Travel between Yakima and Sunnyside, Washington on Interstate 82 and you’ll come upon a turnout for the town of Zillah, home to a 15-foot-tall teapot complete with sheet metal handle and concrete spout.
It’s a classic 1920s bit of roadside architecture that for many years served up gas to motorists and a history lesson to everyone.
The story goes that Jack Ainsworth decided to build the teapot after a night of drinking moonshine and playing cards. Ainsworth and his buddies were appalled over the outcome of President Warren G. Harding’s decision a year earlier to transfer the control of naval oil reserves at Teapot Dome, Wyoming and Elk Hills, California from the Navy to the Department of the Interior.
It seems that the then Secretary of the Interior, Albert Fall, had leased those oil fields to two businessmen who had given him what ultimately were deemed to be illegal ‘loans.’
Investigations ensued, fines were paid, folks ended up in jail, and the oil fields reverted to government control in 1927.
Ainsworth built the Teapot Dome Gas Station to poke fun at the whole situation
while the trials were underway and, until it ceased commercial operation in the early 1990s, the station was said to be one of the oldest functioning gas stations in the United States.
Even though it was boarded up and forlorn-looking on the edge of town, the teapot had a spot on the National Register of Historic Places.
Now it’s going to have a place of honor in Zillah’s tiny downtown.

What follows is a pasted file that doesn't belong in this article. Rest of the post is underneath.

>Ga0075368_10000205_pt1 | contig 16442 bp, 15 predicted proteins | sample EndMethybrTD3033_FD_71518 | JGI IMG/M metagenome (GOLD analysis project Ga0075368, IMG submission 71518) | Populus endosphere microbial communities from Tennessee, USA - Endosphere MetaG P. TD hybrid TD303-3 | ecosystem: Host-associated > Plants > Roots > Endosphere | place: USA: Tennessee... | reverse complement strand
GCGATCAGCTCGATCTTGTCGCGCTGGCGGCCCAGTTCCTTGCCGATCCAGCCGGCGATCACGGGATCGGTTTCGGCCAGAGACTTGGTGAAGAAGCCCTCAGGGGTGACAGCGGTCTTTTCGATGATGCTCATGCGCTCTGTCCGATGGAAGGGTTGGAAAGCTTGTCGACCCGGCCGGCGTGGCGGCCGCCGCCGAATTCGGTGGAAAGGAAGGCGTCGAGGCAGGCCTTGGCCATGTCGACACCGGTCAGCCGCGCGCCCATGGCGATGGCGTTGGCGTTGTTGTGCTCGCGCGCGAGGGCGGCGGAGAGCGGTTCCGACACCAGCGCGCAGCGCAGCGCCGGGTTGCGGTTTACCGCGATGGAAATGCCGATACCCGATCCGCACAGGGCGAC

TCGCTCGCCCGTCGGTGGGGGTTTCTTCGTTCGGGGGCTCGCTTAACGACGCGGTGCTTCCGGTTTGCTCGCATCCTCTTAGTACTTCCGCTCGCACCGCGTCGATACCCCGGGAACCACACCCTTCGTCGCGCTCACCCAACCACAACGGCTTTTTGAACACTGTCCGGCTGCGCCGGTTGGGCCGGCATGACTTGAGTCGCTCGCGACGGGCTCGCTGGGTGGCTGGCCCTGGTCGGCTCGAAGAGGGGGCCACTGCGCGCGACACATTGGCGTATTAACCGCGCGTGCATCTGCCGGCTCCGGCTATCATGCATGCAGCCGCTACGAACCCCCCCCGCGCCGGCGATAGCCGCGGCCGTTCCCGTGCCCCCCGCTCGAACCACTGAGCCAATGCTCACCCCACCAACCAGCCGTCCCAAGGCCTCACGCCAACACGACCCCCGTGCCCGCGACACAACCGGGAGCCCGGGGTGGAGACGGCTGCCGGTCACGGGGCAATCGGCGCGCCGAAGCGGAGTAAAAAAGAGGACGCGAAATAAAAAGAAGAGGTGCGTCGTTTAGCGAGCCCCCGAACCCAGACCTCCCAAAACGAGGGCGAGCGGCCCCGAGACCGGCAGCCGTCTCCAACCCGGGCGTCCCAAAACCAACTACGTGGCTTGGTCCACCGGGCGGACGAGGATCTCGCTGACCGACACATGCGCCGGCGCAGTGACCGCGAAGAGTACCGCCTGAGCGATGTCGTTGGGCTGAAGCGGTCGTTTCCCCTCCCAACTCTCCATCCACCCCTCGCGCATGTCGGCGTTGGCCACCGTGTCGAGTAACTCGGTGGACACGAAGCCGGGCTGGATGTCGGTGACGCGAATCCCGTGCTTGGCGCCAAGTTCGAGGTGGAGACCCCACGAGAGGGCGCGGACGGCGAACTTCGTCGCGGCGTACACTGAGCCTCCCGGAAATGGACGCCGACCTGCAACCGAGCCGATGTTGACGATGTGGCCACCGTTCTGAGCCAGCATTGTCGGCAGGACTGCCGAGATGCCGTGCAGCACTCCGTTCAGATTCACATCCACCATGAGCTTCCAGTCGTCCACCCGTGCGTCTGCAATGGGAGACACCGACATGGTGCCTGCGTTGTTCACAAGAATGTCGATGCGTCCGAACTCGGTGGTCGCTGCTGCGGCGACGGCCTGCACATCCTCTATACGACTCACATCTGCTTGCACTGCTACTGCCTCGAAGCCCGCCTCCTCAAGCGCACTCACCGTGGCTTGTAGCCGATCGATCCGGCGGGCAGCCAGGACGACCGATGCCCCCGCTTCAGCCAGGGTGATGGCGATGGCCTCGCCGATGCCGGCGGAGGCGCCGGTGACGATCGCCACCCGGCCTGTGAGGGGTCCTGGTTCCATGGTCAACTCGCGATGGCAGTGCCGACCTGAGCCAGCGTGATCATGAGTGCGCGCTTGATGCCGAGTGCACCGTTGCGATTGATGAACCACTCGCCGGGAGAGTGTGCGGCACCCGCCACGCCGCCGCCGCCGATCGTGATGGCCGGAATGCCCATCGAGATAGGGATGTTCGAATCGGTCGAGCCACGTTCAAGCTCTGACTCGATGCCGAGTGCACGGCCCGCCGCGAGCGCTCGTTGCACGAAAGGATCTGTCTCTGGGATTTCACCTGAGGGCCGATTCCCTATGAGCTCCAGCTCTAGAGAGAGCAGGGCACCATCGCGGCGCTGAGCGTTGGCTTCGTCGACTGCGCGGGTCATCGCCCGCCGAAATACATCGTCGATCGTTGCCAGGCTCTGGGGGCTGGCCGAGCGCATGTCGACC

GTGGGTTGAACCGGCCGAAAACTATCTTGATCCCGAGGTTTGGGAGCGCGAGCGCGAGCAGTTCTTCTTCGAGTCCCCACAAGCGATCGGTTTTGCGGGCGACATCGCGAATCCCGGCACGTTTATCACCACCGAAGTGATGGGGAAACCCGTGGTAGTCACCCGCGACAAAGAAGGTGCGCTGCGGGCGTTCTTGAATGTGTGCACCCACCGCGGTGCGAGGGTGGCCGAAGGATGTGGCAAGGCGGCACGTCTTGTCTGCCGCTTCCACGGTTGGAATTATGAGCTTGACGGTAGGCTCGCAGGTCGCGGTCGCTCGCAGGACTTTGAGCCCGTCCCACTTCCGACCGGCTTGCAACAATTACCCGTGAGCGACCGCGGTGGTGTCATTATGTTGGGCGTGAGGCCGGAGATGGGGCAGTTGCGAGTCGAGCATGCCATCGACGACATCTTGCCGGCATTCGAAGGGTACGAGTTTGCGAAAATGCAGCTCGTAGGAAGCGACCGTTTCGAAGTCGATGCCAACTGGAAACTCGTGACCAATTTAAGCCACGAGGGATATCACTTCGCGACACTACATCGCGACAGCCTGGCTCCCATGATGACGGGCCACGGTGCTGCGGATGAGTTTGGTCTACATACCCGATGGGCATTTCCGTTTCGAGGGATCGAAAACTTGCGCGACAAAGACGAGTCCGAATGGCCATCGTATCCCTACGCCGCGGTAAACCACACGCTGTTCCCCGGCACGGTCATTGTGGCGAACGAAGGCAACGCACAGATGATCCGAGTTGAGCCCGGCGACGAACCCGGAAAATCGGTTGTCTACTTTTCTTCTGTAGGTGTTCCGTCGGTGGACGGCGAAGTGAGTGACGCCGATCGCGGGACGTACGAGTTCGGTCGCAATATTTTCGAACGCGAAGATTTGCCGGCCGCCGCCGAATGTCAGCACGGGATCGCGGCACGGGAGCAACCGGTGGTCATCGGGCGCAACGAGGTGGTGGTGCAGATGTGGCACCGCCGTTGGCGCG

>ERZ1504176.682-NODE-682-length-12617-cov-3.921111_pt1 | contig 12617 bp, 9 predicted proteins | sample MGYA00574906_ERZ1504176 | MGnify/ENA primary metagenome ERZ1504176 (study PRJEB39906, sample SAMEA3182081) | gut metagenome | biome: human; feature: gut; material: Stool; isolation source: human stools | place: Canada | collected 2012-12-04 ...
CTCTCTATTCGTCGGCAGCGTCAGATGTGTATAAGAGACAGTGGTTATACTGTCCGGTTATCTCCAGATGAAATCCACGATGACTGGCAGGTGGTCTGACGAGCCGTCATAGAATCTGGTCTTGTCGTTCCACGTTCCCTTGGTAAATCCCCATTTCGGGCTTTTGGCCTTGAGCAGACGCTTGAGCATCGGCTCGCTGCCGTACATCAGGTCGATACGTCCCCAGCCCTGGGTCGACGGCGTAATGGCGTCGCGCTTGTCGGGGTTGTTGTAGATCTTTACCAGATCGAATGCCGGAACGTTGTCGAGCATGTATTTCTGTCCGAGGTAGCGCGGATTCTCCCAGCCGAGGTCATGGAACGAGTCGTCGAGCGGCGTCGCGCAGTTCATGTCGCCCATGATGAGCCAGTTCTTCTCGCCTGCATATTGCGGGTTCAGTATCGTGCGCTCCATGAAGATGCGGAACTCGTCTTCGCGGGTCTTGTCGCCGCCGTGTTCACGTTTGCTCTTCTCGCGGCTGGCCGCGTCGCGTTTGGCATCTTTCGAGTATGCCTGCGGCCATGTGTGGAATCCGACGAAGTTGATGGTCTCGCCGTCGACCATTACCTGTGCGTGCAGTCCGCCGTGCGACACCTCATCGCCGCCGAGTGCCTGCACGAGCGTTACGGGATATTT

The city of Zillah raised funds to purchase, re-locate and re-purpose the teapot as an information booth and last week, minus its spout and its shingles, the teapot was packed up and trucked into town.
When it is all put back together, repaired and refurbished, the Teapot Dome Gas Station, along with its old “Gas” sign and outhouse, will sit next to the Civic Center in Zillah, WA.
Could there be any better excuse for a road trip?
Sometimes you need to leave the airport and get on the highway.
Here are a few more photos from the Route 66 slide show I put together for Bing Travel.
Legendary and large, the Big Texan Steak Ranch is a restaurant and motel complex (for people and horses) best known for its steak dinner challenge. Finish off a 72-ounce steak and a baked potato, salad, dinner roll and shrimp cocktail in an hour – and it’s free. Formerly on Route 66, The Big Texan is now on Interstate 40, just east of Amarillo, Texas.
Of course you wear a seat belt and never text while driving. But no matter your faith – or your driving skills –extra protection on the road can’t hurt. That’s the idea behind the Shrine of Our Lady of the Highways, which has been watching over travelers since 1959.
The shrine is in Raymond, IL. Litchfield, 16 miles south, is home to the Ariston Café, which may be the oldest Route 66 restaurant.
Here’s a sneak peek at the Route 66 slide show I had a little too much fun putting together for Bing travel.
Seat belts on?
The Gemini Giant is the official greeter at the Launching Pad Restaurant in Wilmington, about 60 miles southwest of Chicago. A former fiberglass “muffler man” statue designed to show off an oversized automotive part, the Gemini Giant now wears a pointy space helmet and holds up a rocket ship advertising the restaurant’s name.
The Fanning 66 Outpost is a general store with a taxidermy shop, archery range and wide-range of Route 66 souvenirs. Out front, and impossible to miss at a smidge over 42 feet tall and 20 feet wide, is what the Guinness World Records has declared to be the World’s Largest Rocking Chair.
Hugh Davis built this smiling, 80-foot long blue whale in 1974 as an anniversary present for his wife, Zelta and, not long after, the whale became Catoosa, Oklahoma’s most popular public attraction. The creature fell into disrepair in the 1990s, but it’s been rescued and revived by the Catoosa community.
I’ll circle back with some more kicks from Route 66, but in the meantime, there are lots more photos – and links – back on the Route 66 slide show on Bing.